"• Eli Lilly, Novo Nordisk and Sanofi are the three companies that dominate more than 90% of the world insulin market by value. This means that they can set prices as they wish."
"• Production cost of insulin is about 2% of it's market price."
"• Unlike any other medicine, there is no generic insulin. Insulin is still under patent after 37 years. 'Big three' producers are abusing legal loophole for over 4 decades. (Known as Patent evergreening)."
"• These companies make profit of worth billions. Not to mention they're spending millions on lobbying politicians and donating to other decision makers to keep quiet."
"• They pay another companies not to enter the market. Or they sue them. That's what happened to company called Merck. Sanofi sued them." - DogDisguisedAsHooman
Standard Bathroom Caretampons ugh men GIF by DiggGiphy
"Uhm tampons and pads in public restrooms, schools, etc. Freak I'm a penis carrier and even I think that sh*t should be free."
"You would be mad if you went in to a public restroom and there was a coin slot for the f*cking toilet paper."
"I don't think they should be free off the shelf. Everything requires money to make so in reality nothing is free, but this should be standard care in every bathroom just in case." - TripleThickBacon
We're Not Here For Funseason 8 episode 23 GIFGiphy
"Hospital parking. Oh, dad's dying? Doesn't matter. 5 bucks." - bdd4
"Where I live you go in for free, but they do charge to leave. If you get your parking validated, (pretty much just saying you had a reason to be there as a patient or visitor) you get to leave for free."
"They had a huge issue with people parking there for free, but not even being there for the hospital. Just a place to park as they did business or shopping downtown where the hospital is located." - Howling_Fang
"You're gonna love this. We as hospital staff have to pay to park the hospital as well!"
"I am close to graduating from a medical program and some area hospitals hire from graduates of our school's program over other applicants so they have meetings at our campus about working there and benefits, etc"
"the cheapest parking package they offered, which is still a MASSIVE hike to the door is $50 a week, the most expensive being $100 a week."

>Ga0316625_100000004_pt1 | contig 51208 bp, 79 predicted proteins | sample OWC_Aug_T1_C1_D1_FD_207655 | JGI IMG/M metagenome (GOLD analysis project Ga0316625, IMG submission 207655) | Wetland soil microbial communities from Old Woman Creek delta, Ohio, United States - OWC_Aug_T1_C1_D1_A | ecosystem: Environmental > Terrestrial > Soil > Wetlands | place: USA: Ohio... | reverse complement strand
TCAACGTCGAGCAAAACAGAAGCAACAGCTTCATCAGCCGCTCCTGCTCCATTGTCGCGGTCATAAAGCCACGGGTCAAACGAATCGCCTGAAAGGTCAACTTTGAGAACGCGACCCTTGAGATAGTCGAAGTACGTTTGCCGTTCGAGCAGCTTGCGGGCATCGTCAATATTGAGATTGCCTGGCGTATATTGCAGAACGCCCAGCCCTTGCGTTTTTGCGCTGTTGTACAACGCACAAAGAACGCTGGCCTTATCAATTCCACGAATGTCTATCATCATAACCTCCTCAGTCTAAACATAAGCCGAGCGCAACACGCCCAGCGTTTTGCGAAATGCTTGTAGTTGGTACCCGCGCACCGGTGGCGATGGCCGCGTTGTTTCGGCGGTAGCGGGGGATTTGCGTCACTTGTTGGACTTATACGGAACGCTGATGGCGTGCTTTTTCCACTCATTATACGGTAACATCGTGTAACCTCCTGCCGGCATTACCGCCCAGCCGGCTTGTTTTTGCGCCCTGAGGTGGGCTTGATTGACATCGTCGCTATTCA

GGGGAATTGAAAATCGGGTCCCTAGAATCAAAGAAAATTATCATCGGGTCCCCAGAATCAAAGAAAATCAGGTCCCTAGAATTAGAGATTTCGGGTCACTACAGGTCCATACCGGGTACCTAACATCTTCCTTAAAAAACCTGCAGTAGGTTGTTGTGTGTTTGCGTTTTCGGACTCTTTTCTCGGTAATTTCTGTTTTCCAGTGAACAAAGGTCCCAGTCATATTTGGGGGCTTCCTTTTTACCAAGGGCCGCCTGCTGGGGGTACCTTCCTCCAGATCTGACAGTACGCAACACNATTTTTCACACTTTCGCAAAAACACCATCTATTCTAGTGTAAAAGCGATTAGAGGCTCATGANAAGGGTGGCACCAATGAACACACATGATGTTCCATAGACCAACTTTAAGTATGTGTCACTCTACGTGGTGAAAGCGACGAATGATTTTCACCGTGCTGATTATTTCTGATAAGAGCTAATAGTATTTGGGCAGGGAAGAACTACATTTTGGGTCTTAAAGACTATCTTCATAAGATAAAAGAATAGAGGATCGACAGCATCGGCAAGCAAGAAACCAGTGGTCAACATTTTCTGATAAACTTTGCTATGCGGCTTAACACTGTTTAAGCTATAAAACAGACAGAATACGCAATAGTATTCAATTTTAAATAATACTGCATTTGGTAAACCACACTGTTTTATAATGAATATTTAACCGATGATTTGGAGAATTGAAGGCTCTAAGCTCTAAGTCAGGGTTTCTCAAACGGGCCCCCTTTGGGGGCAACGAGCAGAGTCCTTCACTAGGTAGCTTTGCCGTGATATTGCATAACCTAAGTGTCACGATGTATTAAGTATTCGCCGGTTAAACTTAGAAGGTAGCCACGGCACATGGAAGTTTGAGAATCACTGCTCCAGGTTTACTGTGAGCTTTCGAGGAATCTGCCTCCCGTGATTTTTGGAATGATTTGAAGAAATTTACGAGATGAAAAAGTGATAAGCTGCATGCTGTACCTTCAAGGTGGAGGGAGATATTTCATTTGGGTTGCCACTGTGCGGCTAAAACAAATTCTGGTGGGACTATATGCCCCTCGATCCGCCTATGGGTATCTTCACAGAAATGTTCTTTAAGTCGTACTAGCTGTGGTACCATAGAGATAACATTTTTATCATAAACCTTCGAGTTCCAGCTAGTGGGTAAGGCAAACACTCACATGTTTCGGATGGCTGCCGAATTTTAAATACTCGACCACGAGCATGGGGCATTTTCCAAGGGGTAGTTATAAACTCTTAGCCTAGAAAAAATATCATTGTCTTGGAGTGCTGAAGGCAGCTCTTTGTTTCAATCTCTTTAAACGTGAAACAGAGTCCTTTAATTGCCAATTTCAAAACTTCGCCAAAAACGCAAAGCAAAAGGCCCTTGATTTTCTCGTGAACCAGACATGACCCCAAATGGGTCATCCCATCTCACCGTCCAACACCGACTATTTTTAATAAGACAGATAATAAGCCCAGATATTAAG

"They made it a point to highlight that their staff ride all the city buses for free with our ID cards and they bring you to the front door, so that's something at least." - xBlackx_xDahliax
The Dreaded PaywallPay Me Kim Kardashian GIF by GQGiphy
"Scientific articles. They're mostly behind a paywall."
"You can either subscribe to certain journals so that you have access year-round ($ depends on the specific journal), or you can pay for access to one article at a time. The latter is usually about $30-$50."
"As a scientist, this has always irritated me. People on social media everywhere reference blogs and other non-scientific articles, which are, of course, ill-informed and non-scientific."
"We should be linked to science journals when we Google - but then every time we're interested in some topic, pay $50 to read about it?? That's ridiculous."
"Even news media reporting on interesting results from science pubs get the results mucked up. You really can't trust anything but the peer-reviewed paper itself." - BrahmTheImpaler
"I firmly believe this is one (of many!) reasons why the US is full of anti-science/anti-intellectualism rhetoric."
"We keep information locked behind paywalls, creating yet another socioeconomic barrier for attaining knowledge. Even if the desire to learn is there, it means incredibly little without the ability to access the information." - sayhellotojenn
Buying My Info BackConfused Always Sunny GIF by It's Always Sunny in PhiladelphiaGiphy